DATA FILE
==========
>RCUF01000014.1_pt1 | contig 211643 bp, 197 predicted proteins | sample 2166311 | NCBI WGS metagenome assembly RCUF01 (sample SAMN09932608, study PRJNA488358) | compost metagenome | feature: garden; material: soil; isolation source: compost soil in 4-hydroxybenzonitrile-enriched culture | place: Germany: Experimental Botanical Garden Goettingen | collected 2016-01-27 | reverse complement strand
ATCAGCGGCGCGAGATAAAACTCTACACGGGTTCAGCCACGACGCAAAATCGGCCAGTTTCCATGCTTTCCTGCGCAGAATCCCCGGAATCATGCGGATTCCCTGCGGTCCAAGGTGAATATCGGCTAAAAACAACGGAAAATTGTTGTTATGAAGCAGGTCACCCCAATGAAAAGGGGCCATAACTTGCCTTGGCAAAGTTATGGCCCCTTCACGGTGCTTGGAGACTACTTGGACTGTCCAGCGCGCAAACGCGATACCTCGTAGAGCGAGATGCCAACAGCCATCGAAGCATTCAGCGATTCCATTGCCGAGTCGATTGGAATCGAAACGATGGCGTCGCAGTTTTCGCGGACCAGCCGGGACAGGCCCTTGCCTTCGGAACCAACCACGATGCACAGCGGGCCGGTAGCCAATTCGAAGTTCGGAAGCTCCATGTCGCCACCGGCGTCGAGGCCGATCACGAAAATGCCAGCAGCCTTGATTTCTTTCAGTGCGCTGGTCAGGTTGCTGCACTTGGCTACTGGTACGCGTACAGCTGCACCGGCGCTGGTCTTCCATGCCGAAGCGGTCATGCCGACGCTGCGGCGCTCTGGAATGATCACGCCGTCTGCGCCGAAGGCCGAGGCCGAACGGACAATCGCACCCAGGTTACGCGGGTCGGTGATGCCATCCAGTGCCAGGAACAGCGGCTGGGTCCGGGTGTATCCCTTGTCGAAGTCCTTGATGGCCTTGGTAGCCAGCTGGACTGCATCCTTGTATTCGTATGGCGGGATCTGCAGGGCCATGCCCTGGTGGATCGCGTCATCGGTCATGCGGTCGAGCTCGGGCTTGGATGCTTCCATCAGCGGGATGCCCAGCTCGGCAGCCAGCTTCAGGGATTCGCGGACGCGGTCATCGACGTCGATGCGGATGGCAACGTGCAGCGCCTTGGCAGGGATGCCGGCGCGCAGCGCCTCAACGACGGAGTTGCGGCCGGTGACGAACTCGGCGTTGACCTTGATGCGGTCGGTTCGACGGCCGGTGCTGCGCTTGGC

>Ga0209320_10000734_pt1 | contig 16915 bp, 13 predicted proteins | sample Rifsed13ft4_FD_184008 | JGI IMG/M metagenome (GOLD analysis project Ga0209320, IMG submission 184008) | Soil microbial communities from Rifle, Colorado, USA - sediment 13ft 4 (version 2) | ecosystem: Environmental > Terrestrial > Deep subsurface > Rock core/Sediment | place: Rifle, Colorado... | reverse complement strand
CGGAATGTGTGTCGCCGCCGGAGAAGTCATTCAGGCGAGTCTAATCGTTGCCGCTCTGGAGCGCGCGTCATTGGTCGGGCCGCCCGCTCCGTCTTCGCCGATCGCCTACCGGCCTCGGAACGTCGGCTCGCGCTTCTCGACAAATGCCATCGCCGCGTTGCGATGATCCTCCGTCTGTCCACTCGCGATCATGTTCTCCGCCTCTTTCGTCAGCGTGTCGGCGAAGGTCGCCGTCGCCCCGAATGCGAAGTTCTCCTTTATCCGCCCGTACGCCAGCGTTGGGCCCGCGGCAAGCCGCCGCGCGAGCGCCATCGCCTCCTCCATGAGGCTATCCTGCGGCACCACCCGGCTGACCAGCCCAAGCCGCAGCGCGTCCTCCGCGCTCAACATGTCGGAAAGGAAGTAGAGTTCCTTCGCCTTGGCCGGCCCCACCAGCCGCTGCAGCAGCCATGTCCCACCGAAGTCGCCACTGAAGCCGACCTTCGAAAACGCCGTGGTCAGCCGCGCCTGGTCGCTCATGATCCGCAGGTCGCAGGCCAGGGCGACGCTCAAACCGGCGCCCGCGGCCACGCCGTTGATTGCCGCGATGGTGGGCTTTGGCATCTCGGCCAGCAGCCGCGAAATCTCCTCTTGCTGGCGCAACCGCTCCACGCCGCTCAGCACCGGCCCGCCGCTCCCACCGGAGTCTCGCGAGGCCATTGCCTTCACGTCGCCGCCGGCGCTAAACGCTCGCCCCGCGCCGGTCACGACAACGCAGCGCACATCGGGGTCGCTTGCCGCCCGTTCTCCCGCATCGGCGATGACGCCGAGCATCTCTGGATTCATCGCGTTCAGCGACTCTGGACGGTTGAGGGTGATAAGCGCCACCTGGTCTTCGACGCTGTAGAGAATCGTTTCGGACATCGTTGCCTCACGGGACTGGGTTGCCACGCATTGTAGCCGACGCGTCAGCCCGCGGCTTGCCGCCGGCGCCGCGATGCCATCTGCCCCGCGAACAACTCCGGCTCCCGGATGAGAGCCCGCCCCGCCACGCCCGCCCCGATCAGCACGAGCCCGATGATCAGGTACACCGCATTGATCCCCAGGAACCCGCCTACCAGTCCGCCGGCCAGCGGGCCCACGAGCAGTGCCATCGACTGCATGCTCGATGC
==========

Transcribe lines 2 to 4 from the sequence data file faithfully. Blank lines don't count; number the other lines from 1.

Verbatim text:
ATCAGCGGCGCGAGATAAAACTCTACACGGGTTCAGCCACGACGCAAAATCGGCCAGTTTCCATGCTTTCCTGCGCAGAATCCCCGGAATCATGCGGATTCCCTGCGGTCCAAGGTGAATATCGGCTAAAAACAACGGAAAATTGTTGTTATGAAGCAGGTCACCCCAATGAAAAGGGGCCATAACTTGCCTTGGCAAAGTTATGGCCCCTTCACGGTGCTTGGAGACTACTTGGACTGTCCAGCGCGCAAACGCGATACCTCGTAGAGCGAGATGCCAACAGCCATCGAAGCATTCAGCGATTCCATTGCCGAGTCGATTGGAATCGAAACGATGGCGTCGCAGTTTTCGCGGACCAGCCGGGACAGGCCCTTGCCTTCGGAACCAACCACGATGCACAGCGGGCCGGTAGCCAATTCGAAGTTCGGAAGCTCCATGTCGCCACCGGCGTCGAGGCCGATCACGAAAATGCCAGCAGCCTTGATTTCTTTCAGTGCGCTGGTCAGGTTGCTGCACTTGGCTACTGGTACGCGTACAGCTGCACCGGCGCTGGTCTTCCATGCCGAAGCGGTCATGCCGACGCTGCGGCGCTCTGGAATGATCACGCCGTCTGCGCCGAAGGCCGAGGCCGAACGGACAATCGCACCCAGGTTACGCGGGTCGGTGATGCCATCCAGTGCCAGGAACAGCGGCTGGGTCCGGGTGTATCCCTTGTCGAAGTCCTTGATGGCCTTGGTAGCCAGCTGGACTGCATCCTTGTATTCGTATGGCGGGATCTGCAGGGCCATGCCCTGGTGGATCGCGTCATCGGTCATGCGGTCGAGCTCGGGCTTGGATGCTTCCATCAGCGGGATGCCCAGCTCGGCAGCCAGCTTCAGGGATTCGCGGACGCGGTCATCGACGTCGATGCGGATGGCAACGTGCAGCGCCTTGGCAGGGATGCCGGCGCGCAGCGCCTCAACGACGGAGTTGCGGCCGGTGACGAACTCGGCGTTGACCTTGATGCGGTCGGTTCGACGGCCGGTGCTGCGCTTGGC

>Ga0209320_10000734_pt1 | contig 16915 bp, 13 predicted proteins | sample Rifsed13ft4_FD_184008 | JGI IMG/M metagenome (GOLD analysis project Ga0209320, IMG submission 184008) | Soil microbial communities from Rifle, Colorado, USA - sediment 13ft 4 (version 2) | ecosystem: Environmental > Terrestrial > Deep subsurface > Rock core/Sediment | place: Rifle, Colorado... | reverse complement strand
CGGAATGTGTGTCGCCGCCGGAGAAGTCATTCAGGCGAGTCTAATCGTTGCCGCTCTGGAGCGCGCGTCATTGGTCGGGCCGCCCGCTCCGTCTTCGCCGATCGCCTACCGGCCTCGGAACGTCGGCTCGCGCTTCTCGACAAATGCCATCGCCGCGTTGCGATGATCCTCCGTCTGTCCACTCGCGATCATGTTCTCCGCCTCTTTCGTCAGCGTGTCGGCGAAGGTCGCCGTCGCCCCGAATGCGAAGTTCTCCTTTATCCGCCCGTACGCCAGCGTTGGGCCCGCGGCAAGCCGCCGCGCGAGCGCCATCGCCTCCTCCATGAGGCTATCCTGCGGCACCACCCGGCTGACCAGCCCAAGCCGCAGCGCGTCCTCCGCGCTCAACATGTCGGAAAGGAAGTAGAGTTCCTTCGCCTTGGCCGGCCCCACCAGCCGCTGCAGCAGCCATGTCCCACCGAAGTCGCCACTGAAGCCGACCTTCGAAAACGCCGTGGTCAGCCGCGCCTGGTCGCTCATGATCCGCAGGTCGCAGGCCAGGGCGACGCTCAAACCGGCGCCCGCGGCCACGCCGTTGATTGCCGCGATGGTGGGCTTTGGCATCTCGGCCAGCAGCCGCGAAATCTCCTCTTGCTGGCGCAACCGCTCCACGCCGCTCAGCACCGGCCCGCCGCTCCCACCGGAGTCTCGCGAGGCCATTGCCTTCACGTCGCCGCCGGCGCTAAACGCTCGCCCCGCGCCGGTCACGACAACGCAGCGCACATCGGGGTCGCTTGCCGCCCGTTCTCCCGCATCGGCGATGACGCCGAGCATCTCTGGATTCATCGCGTTCAGCGACTCTGGACGGTTGAGGGTGATAAGCGCCACCTGGTCTTCGACGCTGTAGAGAATCGTTTCGGACATCGTTGCCTCACGGGACTGGGTTGCCACGCATTGTAGCCGACGCGTCAGCCCGCGGCTTGCCGCCGGCGCCGCGATGCCATCTGCCCCGCGAACAACTCCGGCTCCCGGATGAGAGCCCGCCCCGCCACGCCCGCCCCGATCAGCACGAGCCCGATGATCAGGTACACCGCATTGATCCCCAGGAACCCGCCTACCAGTCCGCCGGCCAGCGGGCCCACGAGCAGTGCCATCGACTGCATGCTCGATGC